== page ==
• Dec 17th 08:21 @blueturtleai 2nd Report, and first confirmation of media cache misses #218
  • Dec 17th 21:43 @quintessence 3rd Report of media cache misses
  • Dec 17th 21:44 @nova False mediation of cmd+shift+r cache refresh
  • Dec 17th 22:XX More reports of cache failures, multiple Discord channels, and posts
  • Dec 17th 23:XX More reports of cache failures, multiple Discord channels, and posts
  • Dec 17th 24:XX Still assuming “cache problems” will just fix themselves
  • Dec 18th 14:45 @dma Nginx audit and location{} rewrite on fritz; no results
  • Dec 18th 14:45 @dma No success debugging various CDN nodes and cache strategies
  • Dec 18th 15:16 @dma Check mastodon-web logs on CDNs; /system GETs with 404s
  • Dec 18th 20:32 @hazelweakly Discovered .env.production misconfiguration cdn-frankfurt-1, franz
  • Dec 18th 20:41 @quintessence Confirms queues are backing up



  • Dec 18th 20:45 @hazelweakly Confirms actively reloading services to drain queues
  • Dec 18th 21:17 @malte_j Appears from vacation, and is told to go back to relaxing
  • Dec 18th 21:23 @hazelweakly Continues to “tweak and tune” the queues
  • Dec 18th 21:32 @hazelweakly Claims we are growing at <1 user per minute
  • Dec 18th 21:45 @dma Reminder to only focus on ingress and default queues
  • Dec 18th 21:47 @hazelweakly Identifies queue priority fix using systemd units
  • Dec 18th 21:47 @hazelweakly Suggests moving queues to CDN nodes
  • Dec 18th 21:59 @dma Suggests migrating DB from freud -> nietzsche
  • Dec 18th 22:15 @hazelweakly Summary confirms sidekiq running on CDNs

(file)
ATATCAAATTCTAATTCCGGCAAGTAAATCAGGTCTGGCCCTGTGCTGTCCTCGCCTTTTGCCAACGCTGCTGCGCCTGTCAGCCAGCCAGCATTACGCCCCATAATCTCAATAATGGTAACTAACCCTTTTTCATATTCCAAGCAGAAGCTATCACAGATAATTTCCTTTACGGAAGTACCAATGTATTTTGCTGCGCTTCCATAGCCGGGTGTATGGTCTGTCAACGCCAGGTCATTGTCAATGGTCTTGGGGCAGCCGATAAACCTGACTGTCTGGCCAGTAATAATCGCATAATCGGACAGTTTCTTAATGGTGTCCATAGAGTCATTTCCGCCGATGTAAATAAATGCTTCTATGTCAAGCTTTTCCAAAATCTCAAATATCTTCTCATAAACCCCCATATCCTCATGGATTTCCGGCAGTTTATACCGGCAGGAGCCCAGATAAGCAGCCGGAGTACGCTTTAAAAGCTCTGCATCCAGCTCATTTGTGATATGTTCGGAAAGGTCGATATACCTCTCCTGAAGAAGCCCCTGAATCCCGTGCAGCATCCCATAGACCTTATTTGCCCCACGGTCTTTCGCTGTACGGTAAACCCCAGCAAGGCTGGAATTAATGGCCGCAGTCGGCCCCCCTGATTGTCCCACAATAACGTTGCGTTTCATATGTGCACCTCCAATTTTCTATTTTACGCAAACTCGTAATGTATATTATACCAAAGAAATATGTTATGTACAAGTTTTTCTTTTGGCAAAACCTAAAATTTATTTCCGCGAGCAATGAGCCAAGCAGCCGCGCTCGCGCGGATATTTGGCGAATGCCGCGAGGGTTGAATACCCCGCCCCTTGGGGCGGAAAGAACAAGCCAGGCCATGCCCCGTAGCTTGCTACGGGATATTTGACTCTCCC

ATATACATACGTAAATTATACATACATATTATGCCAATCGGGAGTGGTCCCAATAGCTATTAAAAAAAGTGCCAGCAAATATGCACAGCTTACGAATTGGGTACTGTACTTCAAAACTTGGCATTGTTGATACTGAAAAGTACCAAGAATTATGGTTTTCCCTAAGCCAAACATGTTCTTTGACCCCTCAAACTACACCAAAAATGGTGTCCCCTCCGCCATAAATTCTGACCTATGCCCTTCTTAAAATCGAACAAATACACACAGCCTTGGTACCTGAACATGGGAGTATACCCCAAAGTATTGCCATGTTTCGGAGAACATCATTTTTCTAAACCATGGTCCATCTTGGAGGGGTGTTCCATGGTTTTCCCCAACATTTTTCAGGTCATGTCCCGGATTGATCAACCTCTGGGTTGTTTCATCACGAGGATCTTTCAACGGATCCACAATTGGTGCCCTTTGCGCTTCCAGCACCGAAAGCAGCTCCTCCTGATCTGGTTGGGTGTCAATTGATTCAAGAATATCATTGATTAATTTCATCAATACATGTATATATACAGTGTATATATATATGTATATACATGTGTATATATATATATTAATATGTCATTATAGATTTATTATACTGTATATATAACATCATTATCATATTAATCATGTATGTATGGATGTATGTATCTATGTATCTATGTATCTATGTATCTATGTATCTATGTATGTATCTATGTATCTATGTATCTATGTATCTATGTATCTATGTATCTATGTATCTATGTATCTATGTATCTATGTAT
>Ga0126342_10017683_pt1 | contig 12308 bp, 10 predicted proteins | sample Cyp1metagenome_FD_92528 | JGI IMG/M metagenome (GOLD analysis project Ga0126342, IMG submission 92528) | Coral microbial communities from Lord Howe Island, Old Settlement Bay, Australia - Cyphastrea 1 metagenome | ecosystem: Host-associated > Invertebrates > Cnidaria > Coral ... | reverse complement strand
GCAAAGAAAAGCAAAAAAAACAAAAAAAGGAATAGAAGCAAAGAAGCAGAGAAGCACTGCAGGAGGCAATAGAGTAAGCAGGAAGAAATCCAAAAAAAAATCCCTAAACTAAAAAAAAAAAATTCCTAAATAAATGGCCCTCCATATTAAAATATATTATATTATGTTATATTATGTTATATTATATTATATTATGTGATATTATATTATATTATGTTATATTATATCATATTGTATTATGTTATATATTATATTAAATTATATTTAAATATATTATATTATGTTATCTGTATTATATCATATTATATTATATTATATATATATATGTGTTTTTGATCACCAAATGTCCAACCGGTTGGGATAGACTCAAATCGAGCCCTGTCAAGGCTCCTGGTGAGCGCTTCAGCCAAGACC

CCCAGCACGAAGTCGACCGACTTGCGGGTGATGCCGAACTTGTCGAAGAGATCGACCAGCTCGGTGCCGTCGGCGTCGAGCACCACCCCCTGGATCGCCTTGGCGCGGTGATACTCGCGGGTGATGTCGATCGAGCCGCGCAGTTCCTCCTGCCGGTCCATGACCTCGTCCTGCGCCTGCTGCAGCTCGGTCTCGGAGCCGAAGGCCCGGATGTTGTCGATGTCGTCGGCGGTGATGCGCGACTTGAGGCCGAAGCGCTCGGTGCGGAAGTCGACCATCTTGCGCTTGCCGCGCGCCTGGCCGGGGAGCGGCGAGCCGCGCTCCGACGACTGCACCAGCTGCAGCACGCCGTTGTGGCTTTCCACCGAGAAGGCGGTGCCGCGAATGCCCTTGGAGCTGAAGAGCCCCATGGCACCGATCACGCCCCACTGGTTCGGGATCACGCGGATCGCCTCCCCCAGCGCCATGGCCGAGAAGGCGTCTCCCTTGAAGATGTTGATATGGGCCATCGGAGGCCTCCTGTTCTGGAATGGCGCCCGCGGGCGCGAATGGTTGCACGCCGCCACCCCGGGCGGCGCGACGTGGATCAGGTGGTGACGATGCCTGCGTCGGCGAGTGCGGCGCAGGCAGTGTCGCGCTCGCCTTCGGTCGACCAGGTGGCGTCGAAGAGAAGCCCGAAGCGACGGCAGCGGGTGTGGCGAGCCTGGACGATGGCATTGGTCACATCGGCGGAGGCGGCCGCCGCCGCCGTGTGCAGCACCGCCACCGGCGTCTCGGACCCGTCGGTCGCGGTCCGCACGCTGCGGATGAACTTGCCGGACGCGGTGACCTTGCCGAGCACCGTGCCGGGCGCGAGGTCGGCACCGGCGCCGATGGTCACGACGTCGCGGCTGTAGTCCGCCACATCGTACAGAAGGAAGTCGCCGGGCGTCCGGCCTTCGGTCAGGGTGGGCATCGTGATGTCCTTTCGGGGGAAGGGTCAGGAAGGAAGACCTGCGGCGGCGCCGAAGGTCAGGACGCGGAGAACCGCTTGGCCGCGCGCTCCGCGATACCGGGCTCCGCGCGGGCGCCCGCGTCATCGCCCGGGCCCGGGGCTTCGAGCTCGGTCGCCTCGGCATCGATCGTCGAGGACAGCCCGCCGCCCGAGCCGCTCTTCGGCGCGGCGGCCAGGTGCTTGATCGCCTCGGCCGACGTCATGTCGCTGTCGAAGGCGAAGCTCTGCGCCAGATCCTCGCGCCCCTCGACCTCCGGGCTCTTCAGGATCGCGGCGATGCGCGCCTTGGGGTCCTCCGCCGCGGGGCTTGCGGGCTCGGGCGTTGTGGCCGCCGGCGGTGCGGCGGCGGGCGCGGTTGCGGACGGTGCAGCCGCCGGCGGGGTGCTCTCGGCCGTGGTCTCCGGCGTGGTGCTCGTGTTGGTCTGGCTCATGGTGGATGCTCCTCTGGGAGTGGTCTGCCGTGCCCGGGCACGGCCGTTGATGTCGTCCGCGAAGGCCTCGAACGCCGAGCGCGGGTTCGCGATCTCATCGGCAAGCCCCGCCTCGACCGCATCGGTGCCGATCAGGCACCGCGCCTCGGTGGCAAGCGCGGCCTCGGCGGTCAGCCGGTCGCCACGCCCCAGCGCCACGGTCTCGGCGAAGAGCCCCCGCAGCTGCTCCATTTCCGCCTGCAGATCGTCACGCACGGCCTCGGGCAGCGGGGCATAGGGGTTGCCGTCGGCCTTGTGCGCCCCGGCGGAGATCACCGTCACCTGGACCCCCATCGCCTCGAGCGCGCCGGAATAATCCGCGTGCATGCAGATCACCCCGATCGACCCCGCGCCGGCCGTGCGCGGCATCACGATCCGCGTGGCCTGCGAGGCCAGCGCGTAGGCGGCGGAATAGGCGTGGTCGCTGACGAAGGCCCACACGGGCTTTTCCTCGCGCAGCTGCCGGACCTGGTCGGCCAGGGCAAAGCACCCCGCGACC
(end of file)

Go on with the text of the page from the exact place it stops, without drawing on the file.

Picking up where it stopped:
• Dec 18th 22:18 @nova Identifies conversation in Discord, and begins report

Root Cause

The cause of the caching 4XX responses and broken avatars was a misconfigured .env.production file on cdn-fremont-1 and franz.

S3_ENABLED=FALSE # Should be true
3_BUCKET=".."    # Should be S3_BUCKET

The cause of the queue latency is suspected to be the increase in usage from Twitter, as well as the queue priority documented here in the official Mastodon scaling up documentation.

ExecStart=/usr/bin/bundle exec sidekiq -c 10 -q default

Things that went well

We have the cache media fixed, and we have been alerted to a high-risk concern early giving the team enough time to respond.

Things that went poorly

An outage was never declared for this incident, and therefore it was not handled as well as it could have been. Various members of the team were mutating production with reckless working habits

  • Documenting informally in private infrastructure GitHub repository
  • Discord used as documentation
  • No documenting just “tinkering” alone
  • Documenting after the fact
  • Not using descriptive language, EG: “Tweaked the CDNs” instead of changed on from to .